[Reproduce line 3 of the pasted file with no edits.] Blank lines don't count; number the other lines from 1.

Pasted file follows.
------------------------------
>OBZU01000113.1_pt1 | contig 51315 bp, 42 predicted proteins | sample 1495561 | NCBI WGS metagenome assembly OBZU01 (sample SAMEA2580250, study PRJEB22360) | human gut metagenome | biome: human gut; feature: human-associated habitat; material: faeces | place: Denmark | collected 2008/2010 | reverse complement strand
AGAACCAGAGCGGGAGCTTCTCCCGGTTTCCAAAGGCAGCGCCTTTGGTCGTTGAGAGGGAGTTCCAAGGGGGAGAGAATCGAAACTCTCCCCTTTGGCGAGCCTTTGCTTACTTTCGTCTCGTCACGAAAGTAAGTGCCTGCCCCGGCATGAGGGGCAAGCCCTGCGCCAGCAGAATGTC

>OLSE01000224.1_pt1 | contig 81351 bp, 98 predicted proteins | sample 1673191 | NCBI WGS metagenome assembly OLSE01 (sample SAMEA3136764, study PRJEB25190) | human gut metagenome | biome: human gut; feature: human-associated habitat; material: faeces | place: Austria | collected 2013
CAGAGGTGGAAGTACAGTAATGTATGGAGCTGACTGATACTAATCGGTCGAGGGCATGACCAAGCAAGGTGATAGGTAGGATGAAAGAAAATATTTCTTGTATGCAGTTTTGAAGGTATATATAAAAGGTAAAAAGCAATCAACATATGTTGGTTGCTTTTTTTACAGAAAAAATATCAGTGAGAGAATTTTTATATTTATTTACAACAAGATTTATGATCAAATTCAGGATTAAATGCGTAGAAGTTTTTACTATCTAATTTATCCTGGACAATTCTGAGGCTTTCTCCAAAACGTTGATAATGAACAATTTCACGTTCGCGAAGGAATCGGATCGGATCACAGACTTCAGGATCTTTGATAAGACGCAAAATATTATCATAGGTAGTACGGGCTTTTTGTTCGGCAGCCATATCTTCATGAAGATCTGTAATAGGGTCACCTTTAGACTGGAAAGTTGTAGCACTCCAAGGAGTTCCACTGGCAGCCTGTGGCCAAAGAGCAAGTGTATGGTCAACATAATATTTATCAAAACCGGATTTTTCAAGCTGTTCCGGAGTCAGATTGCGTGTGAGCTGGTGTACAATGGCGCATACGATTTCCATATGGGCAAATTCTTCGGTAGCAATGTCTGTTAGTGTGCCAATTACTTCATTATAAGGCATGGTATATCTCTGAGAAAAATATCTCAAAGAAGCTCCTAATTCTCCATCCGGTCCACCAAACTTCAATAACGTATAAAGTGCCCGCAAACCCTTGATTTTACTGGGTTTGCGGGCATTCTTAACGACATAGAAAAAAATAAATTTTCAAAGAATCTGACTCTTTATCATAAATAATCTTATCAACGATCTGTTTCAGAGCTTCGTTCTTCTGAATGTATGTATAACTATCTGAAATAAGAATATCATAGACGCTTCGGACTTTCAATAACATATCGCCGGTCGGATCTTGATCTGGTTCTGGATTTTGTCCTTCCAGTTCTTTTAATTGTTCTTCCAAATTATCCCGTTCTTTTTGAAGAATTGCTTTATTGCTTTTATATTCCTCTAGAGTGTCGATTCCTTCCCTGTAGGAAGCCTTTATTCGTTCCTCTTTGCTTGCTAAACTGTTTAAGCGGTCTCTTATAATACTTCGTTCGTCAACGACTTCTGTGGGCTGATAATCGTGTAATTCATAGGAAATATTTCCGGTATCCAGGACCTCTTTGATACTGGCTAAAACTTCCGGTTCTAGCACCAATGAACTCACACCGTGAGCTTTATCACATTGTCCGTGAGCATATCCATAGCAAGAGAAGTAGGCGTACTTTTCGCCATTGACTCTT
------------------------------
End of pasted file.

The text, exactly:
>OLSE01000224.1_pt1 | contig 81351 bp, 98 predicted proteins | sample 1673191 | NCBI WGS metagenome assembly OLSE01 (sample SAMEA3136764, study PRJEB25190) | human gut metagenome | biome: human gut; feature: human-associated habitat; material: faeces | place: Austria | collected 2013